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Zbikowski will make pro boxing debut at MSG

NEW YORK -- Long before he was intercepting passes and
punishing runners in the shadow of Notre Dame's Golden Dome, Tom
Zbikowski was a boxer.

He began boxing a month before he turned 10, got a license on
his birthday and was fighting amateur bouts near his suburban
Chicago home within several months -- years before he turned the
Fighting Irish from a nickname to a literal description.

"It got in his blood," his father, Ed, said.

Inspired by the hours he and his father spent watching boxing
while he grew up -- "That's all we did," Zbikowski said -- he's
climbed into the ring in such far-flung locales as Las Vegas and
Ireland, eaten dinner with Jake LaMotta and trained in the same
Chicago gym Andrew Golota sometimes frequents.

Now, with spring football practice in full swing and
expectations for the Notre Dame football team high, Zbikowski is
readying for another step in his secondary sport -- his professional
boxing debut.

The 5-foot-11, 202-pound Zbikowski, who sports a 75-15 amateur
record, will be fighting at Madison Square Garden on June 10 on the
undercard for the WBO junior welterweight championship bout between
champion Miguel Cotto and Paulie Malignaggi.

Zbikowski's opponent hasn't been picked yet.

"I would have done this for free," Zbikowski said Wednesday at
the news conference announcing the card, "just to fight in Madison
Square Garden."

With a smile, he quickly added: "Maybe I shouldn't have said
that."

As for Notre Dame coach Charlie Weis, he had a simple message
when he heard about his star safety's boxing plans: Don't get hurt.

"He just wanted to get all the details cleared up and then he
gave me permission," Zbikowski said.

Notre Dame has said that Zbikowski is free to promote the fight,
though he can't promote any commercial products. The NCAA allows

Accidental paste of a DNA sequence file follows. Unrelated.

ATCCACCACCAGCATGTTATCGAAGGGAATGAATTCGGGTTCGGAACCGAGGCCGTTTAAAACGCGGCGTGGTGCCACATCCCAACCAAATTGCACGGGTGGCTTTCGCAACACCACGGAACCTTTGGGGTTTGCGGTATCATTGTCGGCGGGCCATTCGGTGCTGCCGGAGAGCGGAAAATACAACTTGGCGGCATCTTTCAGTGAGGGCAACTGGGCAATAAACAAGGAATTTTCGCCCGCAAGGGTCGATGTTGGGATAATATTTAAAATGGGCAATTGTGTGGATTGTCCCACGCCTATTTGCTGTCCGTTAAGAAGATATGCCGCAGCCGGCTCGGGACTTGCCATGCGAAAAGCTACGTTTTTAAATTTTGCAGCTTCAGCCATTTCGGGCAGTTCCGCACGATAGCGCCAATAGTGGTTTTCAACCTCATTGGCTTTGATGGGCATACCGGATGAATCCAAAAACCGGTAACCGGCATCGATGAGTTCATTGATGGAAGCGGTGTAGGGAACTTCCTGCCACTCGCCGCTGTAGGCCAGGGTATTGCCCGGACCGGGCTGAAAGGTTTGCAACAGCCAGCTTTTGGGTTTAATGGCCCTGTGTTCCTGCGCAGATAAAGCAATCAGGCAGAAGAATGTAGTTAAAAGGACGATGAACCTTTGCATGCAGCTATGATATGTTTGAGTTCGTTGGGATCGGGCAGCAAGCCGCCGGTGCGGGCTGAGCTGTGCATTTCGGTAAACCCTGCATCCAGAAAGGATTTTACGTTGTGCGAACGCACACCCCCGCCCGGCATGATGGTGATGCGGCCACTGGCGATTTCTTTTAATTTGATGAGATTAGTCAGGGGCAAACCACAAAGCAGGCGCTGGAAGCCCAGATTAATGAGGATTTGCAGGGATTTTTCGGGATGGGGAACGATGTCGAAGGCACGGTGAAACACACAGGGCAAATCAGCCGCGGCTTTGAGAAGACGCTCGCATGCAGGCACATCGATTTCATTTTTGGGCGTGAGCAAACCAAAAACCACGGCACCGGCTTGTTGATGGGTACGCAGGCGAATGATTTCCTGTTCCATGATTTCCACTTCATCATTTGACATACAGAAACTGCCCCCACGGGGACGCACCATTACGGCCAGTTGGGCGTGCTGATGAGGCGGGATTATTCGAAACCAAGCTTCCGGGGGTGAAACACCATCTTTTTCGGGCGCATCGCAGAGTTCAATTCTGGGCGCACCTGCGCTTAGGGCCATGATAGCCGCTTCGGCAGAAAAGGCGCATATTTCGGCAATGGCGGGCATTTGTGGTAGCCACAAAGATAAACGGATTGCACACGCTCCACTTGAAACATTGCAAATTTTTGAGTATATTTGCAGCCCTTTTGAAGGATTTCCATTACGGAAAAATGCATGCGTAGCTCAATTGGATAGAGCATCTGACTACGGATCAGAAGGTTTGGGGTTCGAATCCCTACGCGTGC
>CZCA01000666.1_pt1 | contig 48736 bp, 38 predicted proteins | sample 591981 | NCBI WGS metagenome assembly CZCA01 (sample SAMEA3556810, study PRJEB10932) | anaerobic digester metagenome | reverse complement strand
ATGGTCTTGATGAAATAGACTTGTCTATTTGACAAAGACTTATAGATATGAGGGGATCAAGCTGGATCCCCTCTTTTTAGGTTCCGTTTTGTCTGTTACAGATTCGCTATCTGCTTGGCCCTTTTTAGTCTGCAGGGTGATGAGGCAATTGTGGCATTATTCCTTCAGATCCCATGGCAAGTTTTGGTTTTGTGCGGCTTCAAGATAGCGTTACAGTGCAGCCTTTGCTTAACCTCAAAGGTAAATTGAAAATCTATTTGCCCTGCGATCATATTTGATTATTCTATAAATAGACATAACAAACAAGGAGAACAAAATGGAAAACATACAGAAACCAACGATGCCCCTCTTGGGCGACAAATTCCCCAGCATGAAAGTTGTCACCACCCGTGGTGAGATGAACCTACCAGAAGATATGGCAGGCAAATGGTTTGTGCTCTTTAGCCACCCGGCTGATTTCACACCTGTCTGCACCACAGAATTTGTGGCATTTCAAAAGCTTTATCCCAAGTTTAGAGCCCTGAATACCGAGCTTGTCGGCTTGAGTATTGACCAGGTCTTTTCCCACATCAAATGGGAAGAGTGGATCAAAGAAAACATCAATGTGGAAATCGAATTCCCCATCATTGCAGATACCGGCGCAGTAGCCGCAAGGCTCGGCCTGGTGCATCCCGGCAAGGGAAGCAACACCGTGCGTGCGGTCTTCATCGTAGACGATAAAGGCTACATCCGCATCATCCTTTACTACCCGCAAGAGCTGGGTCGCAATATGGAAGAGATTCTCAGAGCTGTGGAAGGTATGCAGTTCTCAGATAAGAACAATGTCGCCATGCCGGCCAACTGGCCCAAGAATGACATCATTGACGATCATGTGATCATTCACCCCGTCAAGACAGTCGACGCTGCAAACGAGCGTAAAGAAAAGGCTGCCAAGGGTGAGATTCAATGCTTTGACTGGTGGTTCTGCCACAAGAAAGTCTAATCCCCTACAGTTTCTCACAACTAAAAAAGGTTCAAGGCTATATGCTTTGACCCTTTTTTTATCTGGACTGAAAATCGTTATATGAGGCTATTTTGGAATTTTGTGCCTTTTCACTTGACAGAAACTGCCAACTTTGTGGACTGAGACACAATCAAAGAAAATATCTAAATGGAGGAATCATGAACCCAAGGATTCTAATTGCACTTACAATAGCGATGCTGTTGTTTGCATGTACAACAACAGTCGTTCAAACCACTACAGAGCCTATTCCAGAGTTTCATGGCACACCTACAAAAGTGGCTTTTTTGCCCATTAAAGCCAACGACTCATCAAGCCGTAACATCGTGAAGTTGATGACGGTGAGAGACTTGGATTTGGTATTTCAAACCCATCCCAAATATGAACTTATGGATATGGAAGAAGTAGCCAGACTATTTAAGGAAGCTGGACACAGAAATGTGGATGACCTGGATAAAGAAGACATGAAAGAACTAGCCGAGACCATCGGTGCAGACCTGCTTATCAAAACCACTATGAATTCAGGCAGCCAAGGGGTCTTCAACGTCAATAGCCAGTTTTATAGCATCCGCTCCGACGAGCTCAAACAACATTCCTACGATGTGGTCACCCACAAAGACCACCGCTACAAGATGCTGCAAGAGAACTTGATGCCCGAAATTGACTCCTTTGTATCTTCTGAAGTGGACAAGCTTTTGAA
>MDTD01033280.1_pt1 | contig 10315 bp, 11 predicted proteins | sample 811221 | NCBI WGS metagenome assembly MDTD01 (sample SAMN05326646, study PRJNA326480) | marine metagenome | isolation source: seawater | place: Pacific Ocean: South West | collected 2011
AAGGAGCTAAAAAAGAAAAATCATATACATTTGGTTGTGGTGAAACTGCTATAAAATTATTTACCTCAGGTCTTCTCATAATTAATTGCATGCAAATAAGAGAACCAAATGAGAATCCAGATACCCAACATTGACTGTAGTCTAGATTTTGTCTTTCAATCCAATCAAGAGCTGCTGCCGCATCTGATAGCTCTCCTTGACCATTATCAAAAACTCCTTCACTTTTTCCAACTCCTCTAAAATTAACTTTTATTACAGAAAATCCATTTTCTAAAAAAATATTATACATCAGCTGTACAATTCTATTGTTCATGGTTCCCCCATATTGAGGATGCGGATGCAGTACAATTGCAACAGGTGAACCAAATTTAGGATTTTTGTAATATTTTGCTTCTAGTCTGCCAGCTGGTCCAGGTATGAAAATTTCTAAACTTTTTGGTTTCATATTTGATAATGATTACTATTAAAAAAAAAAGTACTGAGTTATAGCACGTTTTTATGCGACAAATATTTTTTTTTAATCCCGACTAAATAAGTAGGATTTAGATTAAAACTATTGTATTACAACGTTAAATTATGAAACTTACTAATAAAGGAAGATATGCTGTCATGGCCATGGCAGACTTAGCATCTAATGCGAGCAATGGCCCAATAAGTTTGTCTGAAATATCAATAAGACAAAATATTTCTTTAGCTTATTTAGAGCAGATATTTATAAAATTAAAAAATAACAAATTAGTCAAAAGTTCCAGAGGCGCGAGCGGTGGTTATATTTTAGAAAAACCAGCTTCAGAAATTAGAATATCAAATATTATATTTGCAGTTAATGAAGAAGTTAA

college athletes to be professionals in one sport while remaining
eligible to play another NCAA sport, as long as they don't accept
commercial endorsements.

Colorado football player Jeremy Bloom lost his eligibility in
2004 when he refused to give up his skiing endorsements.

For all of his boxing ambition, Zbikowski remains committed to
football. Apparently, that doesn't faze the fight's promoters: When
Bob Arum introduced Zbikowski on Wednesday, he first signaled for
the Notre Dame fight song to be played.

"I thought that he would have been a better boxer than a
football player, because being a football player you have to have
size, you have to have speed," said Ed Zbikowski, himself a former
amateur fighter. "It's a lot more difficult to get a scholarship
for football than it is to go into the gym and go box."

So far, Zbikowski has done just fine in a helmet and pads.

A third-team All-America last season, he was fourth on the team
in tackles with 71 and led the team with five interceptions. He was
also was 13th in the nation in punt returns, averaging 14 yards a
return.

He believes the Irish have a shot at the national title this
season and he admitted Wednesday that it was tough to be in New
York promoting his fight while his teammates were back in South
Bend practicing.

Heading into his senior season, Zbikowski is undecided about his
future. If he draws interest from the NFL, he'll surely give it a
shot. But, if not, he can always climb back into the ring.

"We'll see where it takes me," he said.